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Reference ID Created Released Classification Origin
09TBILISI450 2009-03-06 14:37 2011-08-30 01:44 CONFIDENTIAL Embassy Tbilisi

DE RUEHSI #0450/01 0651437
O 061437Z MAR 09

C O N F I D E N T I A L SECTION 01 OF 03 TBILISI 000450 
E.O. 12958: DECL: 03/06/2019 
     B. MOSCOW 488 
Classified By: Ambassador John F. Tefft for Reasons 1.4 (b) and (d). 
1. (C) Summary and comment.  International monitors continue 
to report to us their observations of significant military 
assets and movements inside the Abkhaz and South Ossetian 
administrative boundaries, including tanks, artillery, and 
personnel.  The assets observed exceed the limits the 
Georgians have voluntarily and unilaterally placed upon 
themselves on the south side of the boundaries.  Although 
UNOMIG determined that recent reports of Russian border 
guards near the Abkhaz boundary were unfounded, Russian 
military forces remain in place, and none of the monitoring 
organizations has sufficient access to determine the full 
strength of Russian, Abkhaz or South Ossetian forces near the 
boundaries.  Russian allegations of a significant buildup on 
the Georgian side -- and a resulting increase in tension -- 
have not only been refuted by the monitoring organizations, 
but seem designed to deflect attention from the military 
activities on the northern side of the boundaries.  Such 
misdirection could be a dangerous effort to lay the 
groundwork for blaming Georgia for any provocations or 
escalation.  End summary and comment. 
2. (C) In a February 26 summary of "Heavy Armament in the 
Zone of Conflict" (which excluded the Kodori Valley), UNOMIG 
reported the following totals of equipment confirmed to be 
held by the various sides in areas adjacent to the 
administrative boundary.  (Note: These numbers reflect 
confirmed observations, not exhaustive totals.  UNOMIG has 
been restricted in its freedom of movement on the Abkhaz side 
of the boundary in recent months, but not restricted at all 
on the Georgian-controlled side; it is therefore likely that 
the figures given for the Russian/Abkhaz side are 
underestimates, and those given for the Georgian-controlled 
side are closer to the actual totals.  Post is not aware that 
this summary has been reported to UN headquarters through 
official channels.  End note.) 
-- Russian Federation Forces: 10 T-72 tanks, 6 2S3 152mm 
self-propelled artillery pieces (howitzers), 1 lightly 
armored multi-purpose vehicle (MT-LB), and 32 armored 
personnel carriers (BTRs).  Three of the tanks may have since 
moved out (see paragraph 5). 
-- Abkhaz forces: 7 T-55 tanks, 3 ZU-23-2 anti-aircraft 
cannon, 3 MT-LBs, and 3 BTRs. 
-- Georgian Interior Ministry forces: 22 COBRA Joint Light 
Tactical Vehicles (JLTVs), 2 JLTVs with machine guns, 2 
armored ambulance JLTVs. 
3. (C) One of the provisions of the Georgian government's 
Memorandum of Understanding (MOU) with the EU Monitoring 
Mission (EUMM) is a ban on artillery bigger than 120mm in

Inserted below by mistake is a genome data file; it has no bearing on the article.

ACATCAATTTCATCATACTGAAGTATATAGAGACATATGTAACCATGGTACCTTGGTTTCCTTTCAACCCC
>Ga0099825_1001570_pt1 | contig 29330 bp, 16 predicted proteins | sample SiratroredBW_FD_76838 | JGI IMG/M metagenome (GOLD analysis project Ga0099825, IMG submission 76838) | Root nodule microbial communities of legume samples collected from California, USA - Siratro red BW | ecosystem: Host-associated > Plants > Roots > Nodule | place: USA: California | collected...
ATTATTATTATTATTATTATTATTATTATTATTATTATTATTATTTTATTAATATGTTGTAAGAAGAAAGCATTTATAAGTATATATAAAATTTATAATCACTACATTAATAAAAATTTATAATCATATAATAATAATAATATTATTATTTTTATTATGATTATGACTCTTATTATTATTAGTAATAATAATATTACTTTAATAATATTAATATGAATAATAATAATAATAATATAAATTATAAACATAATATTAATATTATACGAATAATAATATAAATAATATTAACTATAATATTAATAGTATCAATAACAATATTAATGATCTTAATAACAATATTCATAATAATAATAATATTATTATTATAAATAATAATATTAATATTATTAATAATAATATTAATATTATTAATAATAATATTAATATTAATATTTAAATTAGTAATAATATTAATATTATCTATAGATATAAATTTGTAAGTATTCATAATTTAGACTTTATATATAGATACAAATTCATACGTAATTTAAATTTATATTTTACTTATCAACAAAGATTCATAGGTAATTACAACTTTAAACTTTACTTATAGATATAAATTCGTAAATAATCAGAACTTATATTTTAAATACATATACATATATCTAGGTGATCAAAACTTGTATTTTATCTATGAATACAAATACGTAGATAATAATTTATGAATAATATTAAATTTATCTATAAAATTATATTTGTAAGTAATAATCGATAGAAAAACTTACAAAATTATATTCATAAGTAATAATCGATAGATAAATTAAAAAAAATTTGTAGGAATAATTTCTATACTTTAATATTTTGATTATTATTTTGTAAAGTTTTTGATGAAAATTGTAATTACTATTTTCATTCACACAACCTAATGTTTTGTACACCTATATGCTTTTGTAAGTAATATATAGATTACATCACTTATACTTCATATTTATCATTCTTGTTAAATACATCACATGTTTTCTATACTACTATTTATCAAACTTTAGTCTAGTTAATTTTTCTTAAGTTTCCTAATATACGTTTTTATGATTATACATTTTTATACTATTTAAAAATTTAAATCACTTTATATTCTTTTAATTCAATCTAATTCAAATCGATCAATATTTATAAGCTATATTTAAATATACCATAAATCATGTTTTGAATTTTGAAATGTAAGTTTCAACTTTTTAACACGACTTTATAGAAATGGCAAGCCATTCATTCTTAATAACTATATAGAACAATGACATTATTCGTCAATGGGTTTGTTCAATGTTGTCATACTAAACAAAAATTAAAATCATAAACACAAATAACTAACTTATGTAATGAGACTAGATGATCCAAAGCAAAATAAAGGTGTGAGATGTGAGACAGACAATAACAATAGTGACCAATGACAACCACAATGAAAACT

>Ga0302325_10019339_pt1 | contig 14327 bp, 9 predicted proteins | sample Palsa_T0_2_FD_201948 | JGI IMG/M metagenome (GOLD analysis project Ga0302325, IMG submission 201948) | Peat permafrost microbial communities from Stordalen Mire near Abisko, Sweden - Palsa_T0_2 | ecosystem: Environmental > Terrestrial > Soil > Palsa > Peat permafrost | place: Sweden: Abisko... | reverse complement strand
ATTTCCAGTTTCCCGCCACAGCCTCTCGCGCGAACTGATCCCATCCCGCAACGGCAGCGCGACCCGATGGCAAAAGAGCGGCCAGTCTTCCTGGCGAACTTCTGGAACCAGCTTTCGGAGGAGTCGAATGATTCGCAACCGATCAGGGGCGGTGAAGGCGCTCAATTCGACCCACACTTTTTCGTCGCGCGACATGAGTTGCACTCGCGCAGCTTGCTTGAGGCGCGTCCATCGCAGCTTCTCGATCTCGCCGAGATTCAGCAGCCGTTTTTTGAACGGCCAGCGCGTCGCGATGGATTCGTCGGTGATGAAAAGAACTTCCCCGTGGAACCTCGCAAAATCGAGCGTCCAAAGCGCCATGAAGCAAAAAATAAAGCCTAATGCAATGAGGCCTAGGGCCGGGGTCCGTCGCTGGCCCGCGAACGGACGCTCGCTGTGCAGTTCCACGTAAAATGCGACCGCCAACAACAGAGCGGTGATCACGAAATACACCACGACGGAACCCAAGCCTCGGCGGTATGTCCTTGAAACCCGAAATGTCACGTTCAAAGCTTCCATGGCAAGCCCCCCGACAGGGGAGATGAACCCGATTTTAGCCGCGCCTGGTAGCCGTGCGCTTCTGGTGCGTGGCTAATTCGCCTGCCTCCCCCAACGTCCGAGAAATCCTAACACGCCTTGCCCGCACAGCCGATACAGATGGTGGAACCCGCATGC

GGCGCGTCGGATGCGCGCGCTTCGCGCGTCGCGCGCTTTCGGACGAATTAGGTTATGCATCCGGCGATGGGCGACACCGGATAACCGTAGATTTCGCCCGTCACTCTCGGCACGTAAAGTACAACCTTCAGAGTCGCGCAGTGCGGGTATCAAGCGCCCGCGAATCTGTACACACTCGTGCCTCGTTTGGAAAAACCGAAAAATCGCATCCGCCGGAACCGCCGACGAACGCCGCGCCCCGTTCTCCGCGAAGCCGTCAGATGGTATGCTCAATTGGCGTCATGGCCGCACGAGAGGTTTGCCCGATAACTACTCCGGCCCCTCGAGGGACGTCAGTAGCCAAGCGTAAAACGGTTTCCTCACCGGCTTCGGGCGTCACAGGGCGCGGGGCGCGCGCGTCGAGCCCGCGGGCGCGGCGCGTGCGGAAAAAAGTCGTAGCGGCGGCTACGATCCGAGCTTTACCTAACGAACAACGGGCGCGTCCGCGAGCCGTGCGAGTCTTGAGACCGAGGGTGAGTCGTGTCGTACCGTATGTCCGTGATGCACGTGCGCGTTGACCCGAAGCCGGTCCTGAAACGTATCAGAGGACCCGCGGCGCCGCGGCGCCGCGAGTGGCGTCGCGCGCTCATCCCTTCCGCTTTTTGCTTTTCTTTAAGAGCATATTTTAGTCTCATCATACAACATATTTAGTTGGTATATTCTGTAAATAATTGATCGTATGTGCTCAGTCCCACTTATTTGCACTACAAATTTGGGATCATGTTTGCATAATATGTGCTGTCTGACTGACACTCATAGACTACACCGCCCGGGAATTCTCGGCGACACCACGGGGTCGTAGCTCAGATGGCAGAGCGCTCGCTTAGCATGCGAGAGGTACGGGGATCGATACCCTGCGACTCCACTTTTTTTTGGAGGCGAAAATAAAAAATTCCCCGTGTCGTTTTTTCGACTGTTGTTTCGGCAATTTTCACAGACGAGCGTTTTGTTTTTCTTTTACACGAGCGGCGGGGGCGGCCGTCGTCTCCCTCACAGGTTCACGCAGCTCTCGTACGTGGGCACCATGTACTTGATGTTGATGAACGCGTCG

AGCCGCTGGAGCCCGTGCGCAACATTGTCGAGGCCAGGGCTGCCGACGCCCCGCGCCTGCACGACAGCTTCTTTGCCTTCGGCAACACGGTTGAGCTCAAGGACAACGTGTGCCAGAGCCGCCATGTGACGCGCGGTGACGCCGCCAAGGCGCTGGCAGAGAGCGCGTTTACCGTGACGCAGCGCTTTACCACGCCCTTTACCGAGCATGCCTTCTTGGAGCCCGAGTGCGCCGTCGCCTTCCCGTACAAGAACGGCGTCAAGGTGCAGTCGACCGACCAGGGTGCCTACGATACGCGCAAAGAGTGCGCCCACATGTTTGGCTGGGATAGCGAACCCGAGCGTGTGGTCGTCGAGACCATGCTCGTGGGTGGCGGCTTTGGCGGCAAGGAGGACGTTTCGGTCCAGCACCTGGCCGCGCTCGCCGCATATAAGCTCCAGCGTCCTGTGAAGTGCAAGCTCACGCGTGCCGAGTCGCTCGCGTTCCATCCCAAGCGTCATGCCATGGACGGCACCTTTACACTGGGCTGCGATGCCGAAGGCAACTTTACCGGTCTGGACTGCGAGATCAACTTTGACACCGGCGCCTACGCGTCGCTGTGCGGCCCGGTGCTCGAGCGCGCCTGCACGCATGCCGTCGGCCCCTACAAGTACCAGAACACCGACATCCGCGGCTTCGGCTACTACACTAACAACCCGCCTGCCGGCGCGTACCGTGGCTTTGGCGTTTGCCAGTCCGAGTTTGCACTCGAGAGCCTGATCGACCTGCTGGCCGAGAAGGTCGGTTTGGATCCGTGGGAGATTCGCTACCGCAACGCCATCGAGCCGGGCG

caliber within 15 kilometers of the Abkhaz administrative 
boundary; this provision includes al tanks.  None of the 17 
tanks and 6 howitzers counted by UNOMIG on the Russian/Abkhaz 
side of the boundary would therefore be allowed under the 
4. (C) The Russians have been harshly critical of the COBRAs 
used by the Georgian side to move Interior Ministry forces 
around the area adjacent to the boundary, calling them 
inherently destabilizing; although UNOMIG has observed only 
two vehicles armed with a machine gun, any of them could 
potentially be armed with one.  International monitors told 
us that even when armed with a machine gun, it was impossible 
to call these "offensive" military equipment.  The Georgians 
Qto call these "offensive" military equipment.  The Georgians 
counter that 11 individuals have been killed since the August 
war, many of them by sniper fire, and their personnel 
therefore need the protection.  Although the EUMM has 
questioned the need for the COBRAs, they are allowed under 
the MOU, and the EUMM itself uses very similar vehicles for 
its own personnel.  (The British Ambassador recently 
commented in a western Ambassadors' meeting that it was 
pretty hard to criticize the Georgian COBRA deployments when 
European nations will not send their own monitors up to the 
boundary areas unless they are in such armored vehicles.) 
Furthermore, compared to the 26 COBRAs, UNOMIG has counted 32 
BTRs on the Russian/Abkhaz side, which can transport more 
personnel and support more lethal weaponry.  The MOU allows 
no more than 5 armored vehicles with a gun between 60mm and 
120mm in caliber. 
5. (C) On February 25, UNOMIG monitors determined that 
TBILISI 00000450  002.2 OF 003 
reports from the press that Russia had introduced 180 border 
guards to the area along the administrative boundary were 
incorrect.  Russian forces remain a prominent presence in the 
conflict zone, however; the press stories may have bee a 
corruption of a series of what looked to UNOMIG like troop 
rotations.  On February 28, UNOMI
G monitors compiled 
information about a series of movements in the previous days 
involving 25 BTRs, 39 trucks and 3 tanks moving north and 20 
BTRs and 25 trucks moving south.  On February 13, Abkhaz de 
facto presidential representative in Gali Ruslan Kishmaria 
told visiting U.S. officials that Abkhaz forces had taken 
control along the boundary, and Russian forces had backed 
away but remained in positions somewhat behind the Abkhaz. 
With limited access, however, it remains difficult for UNOMIG 
to determine the total number of Russian and Abkhaz forces 
arrayed in Abkhazia, or their position, with any precision.